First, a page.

Columbia to Close Stores as COVID-19 Pressures Weigh on Brick-and-Mortar Business

Columbia Sportswear Company suffered a disappointing third-quarter earnings season as brick-and-mortar sales remained under heavy pressure due to the coronavirus pandemic. The company has also indicated its plans to shutter several stores.

For the period ended Sept. 30, the athletic and outdoor retail group reported earnings of 94 cents per share, significantly below the prior year’s earnings of $1.75 per share, and missing analysts’ expectations of $1.16 in earnings per share. Revenues also decreased 23% to $701.1 million, compared with market watchers’ forecasts of $767.13 million.

Although the vast majority of its global direct-to-consumer fleet remained open during the quarter, Columbia Sportswear noted that overall physical store traffic and sales trends were well below prior-year levels. In particular, its outposts in frequented travel destinations are “some of the most severely impacted” locations, including those in major consumer markets like China.

“I think the biggest hurdle for us in part is going to be with regard to the direct-to-consumer business and particularly the brick-and-mortar stores until there’s essentially an end to the pandemic and we see a resumption of traffic back to more of a normalized level — particularly in those destination-based stores or these tourist markets,” SVP and CFO Jim Swanson said during the company’s third-quarter conference call.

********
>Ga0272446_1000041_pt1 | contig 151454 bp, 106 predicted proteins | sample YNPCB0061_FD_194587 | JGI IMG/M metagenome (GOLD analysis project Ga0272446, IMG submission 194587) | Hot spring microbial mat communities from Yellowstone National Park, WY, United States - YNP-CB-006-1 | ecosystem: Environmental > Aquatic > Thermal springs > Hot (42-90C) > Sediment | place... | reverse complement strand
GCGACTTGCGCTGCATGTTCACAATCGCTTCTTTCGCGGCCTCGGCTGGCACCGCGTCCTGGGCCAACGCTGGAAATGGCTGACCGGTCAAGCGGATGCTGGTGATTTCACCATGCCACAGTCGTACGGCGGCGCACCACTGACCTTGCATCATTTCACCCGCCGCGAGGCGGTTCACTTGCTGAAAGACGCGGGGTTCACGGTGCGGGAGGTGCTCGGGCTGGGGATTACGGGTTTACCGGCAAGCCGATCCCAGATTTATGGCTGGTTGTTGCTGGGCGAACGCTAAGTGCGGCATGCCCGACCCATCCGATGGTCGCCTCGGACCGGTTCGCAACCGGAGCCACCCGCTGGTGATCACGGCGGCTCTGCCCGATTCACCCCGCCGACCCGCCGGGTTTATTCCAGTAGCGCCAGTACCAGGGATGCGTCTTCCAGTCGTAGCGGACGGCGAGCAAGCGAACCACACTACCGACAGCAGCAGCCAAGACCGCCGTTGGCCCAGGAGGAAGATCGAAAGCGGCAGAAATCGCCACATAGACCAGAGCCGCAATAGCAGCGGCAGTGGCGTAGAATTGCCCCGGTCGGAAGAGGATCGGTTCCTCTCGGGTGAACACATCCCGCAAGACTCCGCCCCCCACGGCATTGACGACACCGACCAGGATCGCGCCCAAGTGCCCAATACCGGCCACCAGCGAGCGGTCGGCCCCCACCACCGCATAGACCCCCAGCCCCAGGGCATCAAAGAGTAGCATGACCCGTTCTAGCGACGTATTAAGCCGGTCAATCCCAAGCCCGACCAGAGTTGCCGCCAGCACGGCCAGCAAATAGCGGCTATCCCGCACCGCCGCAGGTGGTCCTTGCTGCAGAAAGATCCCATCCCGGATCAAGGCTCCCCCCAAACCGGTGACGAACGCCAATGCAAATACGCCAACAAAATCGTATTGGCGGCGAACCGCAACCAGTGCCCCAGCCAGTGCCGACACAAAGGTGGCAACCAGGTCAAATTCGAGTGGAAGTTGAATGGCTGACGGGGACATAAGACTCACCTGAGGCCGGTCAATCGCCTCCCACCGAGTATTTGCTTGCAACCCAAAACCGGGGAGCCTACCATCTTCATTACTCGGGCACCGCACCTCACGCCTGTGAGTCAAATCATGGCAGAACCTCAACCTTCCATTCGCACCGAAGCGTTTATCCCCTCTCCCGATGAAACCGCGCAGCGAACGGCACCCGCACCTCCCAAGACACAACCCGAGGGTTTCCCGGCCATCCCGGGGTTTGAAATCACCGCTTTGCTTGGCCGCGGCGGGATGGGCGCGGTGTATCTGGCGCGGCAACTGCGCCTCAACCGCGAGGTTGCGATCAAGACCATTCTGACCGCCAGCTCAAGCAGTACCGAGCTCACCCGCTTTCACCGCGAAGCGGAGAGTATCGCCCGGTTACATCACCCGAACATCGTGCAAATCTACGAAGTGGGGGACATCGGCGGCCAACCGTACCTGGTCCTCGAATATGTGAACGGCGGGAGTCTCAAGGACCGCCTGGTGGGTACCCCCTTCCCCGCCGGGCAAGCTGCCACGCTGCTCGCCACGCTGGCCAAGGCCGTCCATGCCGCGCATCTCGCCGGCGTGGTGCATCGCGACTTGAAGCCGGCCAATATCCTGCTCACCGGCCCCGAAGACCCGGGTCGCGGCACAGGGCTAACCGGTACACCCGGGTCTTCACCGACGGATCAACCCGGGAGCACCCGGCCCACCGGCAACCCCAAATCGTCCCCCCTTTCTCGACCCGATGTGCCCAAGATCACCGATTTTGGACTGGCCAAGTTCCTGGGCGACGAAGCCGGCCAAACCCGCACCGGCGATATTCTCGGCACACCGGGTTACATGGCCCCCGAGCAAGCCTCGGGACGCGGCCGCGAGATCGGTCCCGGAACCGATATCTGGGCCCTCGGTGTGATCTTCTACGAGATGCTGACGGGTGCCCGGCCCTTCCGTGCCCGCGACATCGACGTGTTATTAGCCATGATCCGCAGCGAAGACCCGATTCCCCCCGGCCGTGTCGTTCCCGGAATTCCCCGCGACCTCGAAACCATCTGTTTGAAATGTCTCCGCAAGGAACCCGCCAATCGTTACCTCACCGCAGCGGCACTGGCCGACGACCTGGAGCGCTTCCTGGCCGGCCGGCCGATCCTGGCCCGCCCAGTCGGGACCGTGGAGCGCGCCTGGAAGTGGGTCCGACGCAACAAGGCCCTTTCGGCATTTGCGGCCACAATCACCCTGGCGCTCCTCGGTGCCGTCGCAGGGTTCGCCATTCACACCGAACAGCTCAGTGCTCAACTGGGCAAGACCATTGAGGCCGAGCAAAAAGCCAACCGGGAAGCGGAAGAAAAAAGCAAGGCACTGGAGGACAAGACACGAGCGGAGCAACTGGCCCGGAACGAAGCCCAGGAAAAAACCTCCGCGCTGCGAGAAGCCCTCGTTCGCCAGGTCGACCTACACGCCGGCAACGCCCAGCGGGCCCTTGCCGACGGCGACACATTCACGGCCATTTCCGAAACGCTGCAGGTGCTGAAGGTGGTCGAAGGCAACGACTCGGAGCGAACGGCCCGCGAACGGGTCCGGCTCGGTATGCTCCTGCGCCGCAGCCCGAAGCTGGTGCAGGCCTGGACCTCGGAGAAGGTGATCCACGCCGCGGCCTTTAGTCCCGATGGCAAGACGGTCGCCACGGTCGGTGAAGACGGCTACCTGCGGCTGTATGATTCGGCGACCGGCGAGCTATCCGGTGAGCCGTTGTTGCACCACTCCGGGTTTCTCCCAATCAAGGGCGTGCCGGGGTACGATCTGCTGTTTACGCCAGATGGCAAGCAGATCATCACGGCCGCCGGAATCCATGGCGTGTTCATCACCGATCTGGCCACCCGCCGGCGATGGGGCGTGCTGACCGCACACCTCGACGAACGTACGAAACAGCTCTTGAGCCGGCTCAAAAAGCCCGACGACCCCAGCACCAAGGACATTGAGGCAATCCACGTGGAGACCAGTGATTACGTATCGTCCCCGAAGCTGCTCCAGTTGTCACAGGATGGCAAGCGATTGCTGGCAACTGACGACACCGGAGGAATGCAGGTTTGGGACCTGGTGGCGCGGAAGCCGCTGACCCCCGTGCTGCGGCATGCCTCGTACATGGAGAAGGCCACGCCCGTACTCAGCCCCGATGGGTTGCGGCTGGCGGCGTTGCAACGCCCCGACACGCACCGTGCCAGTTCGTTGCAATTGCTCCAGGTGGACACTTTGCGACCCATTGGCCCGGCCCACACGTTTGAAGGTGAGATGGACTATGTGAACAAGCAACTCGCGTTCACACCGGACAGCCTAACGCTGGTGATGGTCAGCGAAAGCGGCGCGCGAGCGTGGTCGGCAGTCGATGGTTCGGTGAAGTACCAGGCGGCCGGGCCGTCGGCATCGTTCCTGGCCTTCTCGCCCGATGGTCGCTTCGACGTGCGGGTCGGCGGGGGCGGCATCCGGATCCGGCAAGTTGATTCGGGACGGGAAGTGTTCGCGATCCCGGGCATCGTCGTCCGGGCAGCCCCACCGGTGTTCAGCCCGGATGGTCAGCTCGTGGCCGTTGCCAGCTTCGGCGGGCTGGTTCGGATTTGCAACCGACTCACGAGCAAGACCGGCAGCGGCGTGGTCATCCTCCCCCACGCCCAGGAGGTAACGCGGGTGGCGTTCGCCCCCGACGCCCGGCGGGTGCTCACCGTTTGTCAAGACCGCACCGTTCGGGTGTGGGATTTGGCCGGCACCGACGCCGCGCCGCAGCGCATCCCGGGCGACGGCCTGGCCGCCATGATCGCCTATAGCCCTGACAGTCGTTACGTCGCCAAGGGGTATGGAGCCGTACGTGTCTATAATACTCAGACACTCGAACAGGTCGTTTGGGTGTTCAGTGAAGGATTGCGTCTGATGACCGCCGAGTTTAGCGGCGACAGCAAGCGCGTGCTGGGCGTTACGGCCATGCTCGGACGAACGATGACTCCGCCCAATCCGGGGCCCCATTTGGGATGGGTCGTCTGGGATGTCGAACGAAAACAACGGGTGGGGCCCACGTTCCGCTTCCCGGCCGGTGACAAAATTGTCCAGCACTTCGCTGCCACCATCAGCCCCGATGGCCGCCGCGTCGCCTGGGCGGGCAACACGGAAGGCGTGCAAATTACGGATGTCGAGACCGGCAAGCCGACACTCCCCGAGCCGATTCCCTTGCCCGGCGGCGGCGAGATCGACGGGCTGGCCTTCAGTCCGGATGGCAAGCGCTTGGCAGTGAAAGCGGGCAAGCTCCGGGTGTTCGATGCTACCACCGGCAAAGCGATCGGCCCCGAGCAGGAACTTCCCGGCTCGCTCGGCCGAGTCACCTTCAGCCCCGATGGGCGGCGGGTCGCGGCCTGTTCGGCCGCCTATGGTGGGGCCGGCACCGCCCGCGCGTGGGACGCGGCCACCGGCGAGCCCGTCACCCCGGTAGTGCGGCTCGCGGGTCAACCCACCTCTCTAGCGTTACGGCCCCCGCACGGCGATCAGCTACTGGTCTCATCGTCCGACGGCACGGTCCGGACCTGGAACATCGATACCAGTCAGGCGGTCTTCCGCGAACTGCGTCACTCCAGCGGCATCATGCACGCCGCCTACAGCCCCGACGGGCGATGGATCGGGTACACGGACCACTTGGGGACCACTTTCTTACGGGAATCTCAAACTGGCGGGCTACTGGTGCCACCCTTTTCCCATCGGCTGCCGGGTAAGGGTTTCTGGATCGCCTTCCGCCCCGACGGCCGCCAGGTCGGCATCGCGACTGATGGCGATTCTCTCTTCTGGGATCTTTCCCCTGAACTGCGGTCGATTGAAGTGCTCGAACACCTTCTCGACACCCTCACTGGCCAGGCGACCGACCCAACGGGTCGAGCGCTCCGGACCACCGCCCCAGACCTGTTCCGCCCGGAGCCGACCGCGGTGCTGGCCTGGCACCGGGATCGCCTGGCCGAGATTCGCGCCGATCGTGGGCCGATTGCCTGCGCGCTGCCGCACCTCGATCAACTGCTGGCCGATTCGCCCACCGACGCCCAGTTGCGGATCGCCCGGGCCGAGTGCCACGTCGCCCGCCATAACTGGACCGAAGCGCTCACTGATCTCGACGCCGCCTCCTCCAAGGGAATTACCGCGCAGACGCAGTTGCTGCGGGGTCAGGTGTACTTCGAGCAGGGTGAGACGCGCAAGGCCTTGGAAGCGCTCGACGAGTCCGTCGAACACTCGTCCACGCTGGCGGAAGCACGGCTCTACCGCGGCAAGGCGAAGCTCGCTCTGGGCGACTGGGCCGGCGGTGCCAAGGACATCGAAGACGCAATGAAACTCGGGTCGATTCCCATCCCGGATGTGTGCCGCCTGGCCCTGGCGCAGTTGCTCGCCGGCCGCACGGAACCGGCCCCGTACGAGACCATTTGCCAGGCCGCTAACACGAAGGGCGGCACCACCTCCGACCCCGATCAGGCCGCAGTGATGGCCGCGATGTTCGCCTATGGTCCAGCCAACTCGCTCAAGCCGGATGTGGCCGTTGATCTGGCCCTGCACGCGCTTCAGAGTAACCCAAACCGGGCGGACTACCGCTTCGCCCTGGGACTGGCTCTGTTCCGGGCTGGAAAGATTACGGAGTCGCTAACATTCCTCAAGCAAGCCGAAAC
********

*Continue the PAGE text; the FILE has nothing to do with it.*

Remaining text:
President and CEO Tim Boyle added, “While September was our strongest month of the quarter in our U.S. DTC business, we have not seen a sustained improvement in brick-and-mortar store traffic to date… We anticipate traffic in these markets to remain depressed until tourism resumes.”

In line with its physical store performance, Columbia Sportswear announced that it would permanently shut down a “small number” of stores but did not specify a number. So far this year, it has closed eight stores in the United States, as well as one in Europe.

“We continue to evaluate portfolio and anticipate closing additional underperforming stores,” Boyle added. “To enhance store profitability, we’re focused on improving store labor efficiency, and lease negotiations are ongoing.”

E-commerce, on the other hand, was a bright spot for Columbia Sportswear; sales in its digital direct-to-consumer business surged 55% year over year. At its namesake label, new customers purchasing products on Columbia.com grew 65% from the prior year period.

Among its footwear brands, Columbia saw a 23% decline in sales during the three months, while Sorel recorded a 21% drop. The company shared expectations for holiday marketing and promotional activities to start earlier than usual as retailers seek to mitigate shipping capacity pressures and consumers have already begun shopping for gifts.

“All this is to say that it will be an unusual season, and we are prepared to maximize our sales volume within these constraints,” Boyle explained.

Columbia Sportswear exited the third quarter with $315 million in cash and short-term investments, no bank borrowings and nearly $1 billion in total liquidity. For the fourth quarter, it anticipates “continued sequential fundamental improvement,” with sales expected to sink 8% to 11% and earnings per share in the range of $1.07 to $1.32. It also predicted a 19% to 20% plunge in revenues for the full year, and earnings per share of $1.25 to $1.50.

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